words Alexa Wang
Our world is built around computers. We use them for everything and everything we do, from our day job to going to the supermarket, will involve some level of computer coding.
Inspiring women to take up coding begins when they’re young. That’s why coding became a major focus as part of the UK’s computing curriculum in 2014. From Year 1 through to GCSE and beyond, pupils have been taught programming skills.
But there is still an imbalance between men and women in this field. So, how do we inspire the future generation of women coders? How do we get girls to get stuck into coding?
It’s not just coding where we’re seeing an imbalance. Are you obsessed with science? Maybe you’re a maths whizz?
If you’re a woman and you’re into STEM subjects, it’s likely you’re still in the minority. Even in 2023, when we’re living in a more scientifically and technologically advanced world than ever before. Even when things appear to be – on the face of it – becoming more even between the sexes in these typically male-dominated subjects, we’re seeing way less than a 50/50 split.
Getting women into STEM is often considered an uphill battle. But with coding, there’s a real opportunity to make things balance out. After all, computers are part of our world and this will only continue in the future. So, we’re going to need the most skilled computer brains to help.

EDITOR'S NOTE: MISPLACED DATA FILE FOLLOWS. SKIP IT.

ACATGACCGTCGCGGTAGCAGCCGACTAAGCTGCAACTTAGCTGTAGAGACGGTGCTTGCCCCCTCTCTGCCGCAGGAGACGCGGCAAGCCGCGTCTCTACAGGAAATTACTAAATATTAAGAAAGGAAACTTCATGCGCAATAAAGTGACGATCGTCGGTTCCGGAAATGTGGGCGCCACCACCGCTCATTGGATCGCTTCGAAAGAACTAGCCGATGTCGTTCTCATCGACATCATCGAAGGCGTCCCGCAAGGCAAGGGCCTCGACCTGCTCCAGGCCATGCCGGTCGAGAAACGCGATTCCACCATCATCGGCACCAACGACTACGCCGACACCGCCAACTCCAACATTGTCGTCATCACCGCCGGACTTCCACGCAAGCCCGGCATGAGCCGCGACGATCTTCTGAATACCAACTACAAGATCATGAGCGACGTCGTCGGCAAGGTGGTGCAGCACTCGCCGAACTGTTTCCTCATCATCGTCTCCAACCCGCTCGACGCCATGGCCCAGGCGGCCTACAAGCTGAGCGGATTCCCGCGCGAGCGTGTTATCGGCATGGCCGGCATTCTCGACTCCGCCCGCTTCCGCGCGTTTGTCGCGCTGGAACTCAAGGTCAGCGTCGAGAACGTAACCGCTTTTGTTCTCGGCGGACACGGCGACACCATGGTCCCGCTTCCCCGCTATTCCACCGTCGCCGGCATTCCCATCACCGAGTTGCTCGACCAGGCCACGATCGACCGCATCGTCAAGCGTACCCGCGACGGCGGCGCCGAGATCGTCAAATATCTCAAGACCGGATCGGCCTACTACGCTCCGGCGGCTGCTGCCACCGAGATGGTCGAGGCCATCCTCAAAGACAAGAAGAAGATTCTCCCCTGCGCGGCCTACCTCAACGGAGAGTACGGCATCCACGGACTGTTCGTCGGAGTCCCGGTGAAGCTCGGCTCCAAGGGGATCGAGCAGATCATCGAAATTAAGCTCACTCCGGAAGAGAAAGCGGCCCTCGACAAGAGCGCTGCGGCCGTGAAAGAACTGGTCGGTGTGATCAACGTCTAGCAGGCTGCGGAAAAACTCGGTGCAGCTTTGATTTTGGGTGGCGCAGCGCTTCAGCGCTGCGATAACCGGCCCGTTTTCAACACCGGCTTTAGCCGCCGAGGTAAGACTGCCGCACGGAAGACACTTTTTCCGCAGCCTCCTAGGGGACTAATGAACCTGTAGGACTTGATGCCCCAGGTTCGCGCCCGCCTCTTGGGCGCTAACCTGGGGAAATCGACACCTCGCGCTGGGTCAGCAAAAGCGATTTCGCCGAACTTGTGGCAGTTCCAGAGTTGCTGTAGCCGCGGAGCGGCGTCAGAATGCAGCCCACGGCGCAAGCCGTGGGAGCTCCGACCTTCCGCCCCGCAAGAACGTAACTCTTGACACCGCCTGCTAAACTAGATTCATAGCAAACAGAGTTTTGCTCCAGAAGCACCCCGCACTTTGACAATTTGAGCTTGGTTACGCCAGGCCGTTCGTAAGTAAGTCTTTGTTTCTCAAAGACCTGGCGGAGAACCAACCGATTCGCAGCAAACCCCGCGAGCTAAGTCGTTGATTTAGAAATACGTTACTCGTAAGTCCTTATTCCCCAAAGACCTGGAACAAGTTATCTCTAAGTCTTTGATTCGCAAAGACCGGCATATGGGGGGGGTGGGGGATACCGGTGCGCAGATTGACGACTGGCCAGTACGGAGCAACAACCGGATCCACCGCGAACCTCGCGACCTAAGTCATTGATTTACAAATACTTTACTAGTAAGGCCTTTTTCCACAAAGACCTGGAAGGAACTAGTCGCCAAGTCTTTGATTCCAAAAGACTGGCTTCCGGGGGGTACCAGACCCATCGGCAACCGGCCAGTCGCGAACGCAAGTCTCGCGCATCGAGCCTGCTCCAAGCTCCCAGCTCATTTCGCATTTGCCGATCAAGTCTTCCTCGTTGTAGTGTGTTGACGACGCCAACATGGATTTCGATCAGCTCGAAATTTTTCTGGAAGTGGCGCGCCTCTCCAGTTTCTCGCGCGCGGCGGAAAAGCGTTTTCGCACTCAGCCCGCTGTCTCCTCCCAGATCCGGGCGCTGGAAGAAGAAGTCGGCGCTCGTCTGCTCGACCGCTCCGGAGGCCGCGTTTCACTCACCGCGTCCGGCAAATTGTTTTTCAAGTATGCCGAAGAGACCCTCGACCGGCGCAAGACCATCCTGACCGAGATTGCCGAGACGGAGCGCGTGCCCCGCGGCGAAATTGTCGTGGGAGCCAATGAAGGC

If you’re trying to get your child into coding, start with the fact that it can be fun. It gives kids the chance to be creative and see their ideas become actual, moving objects or designs.
Also, it can be rewarding. This is especially the case if your child works as part of a team to make something special.
As with any skill, the earlier you introduce this, the easier it will be. Doing a bit of coding regularly can build up their skillset and give them the chance to work on increasingly complex projects as time goes on. Once they’ve got the basics down, it’s possible to adapt more advanced tech to work for them.
Give them to the tools
By providing the girls you teach or the girls in your life with the right kit, they’ll be able to have a tinker, finding real-world solutions using something as simple as a single-board computer and some sensors. There are plenty of options available, such as Arduino, and it’s possible to adapt this to suit a range of designs and coding concepts.
Give them examples of role models of multiple genders so that they can see that they too could be coders one day. Tell them the success stories, such as that of Ada Lovelace, and explain how these brilliant minds became famous.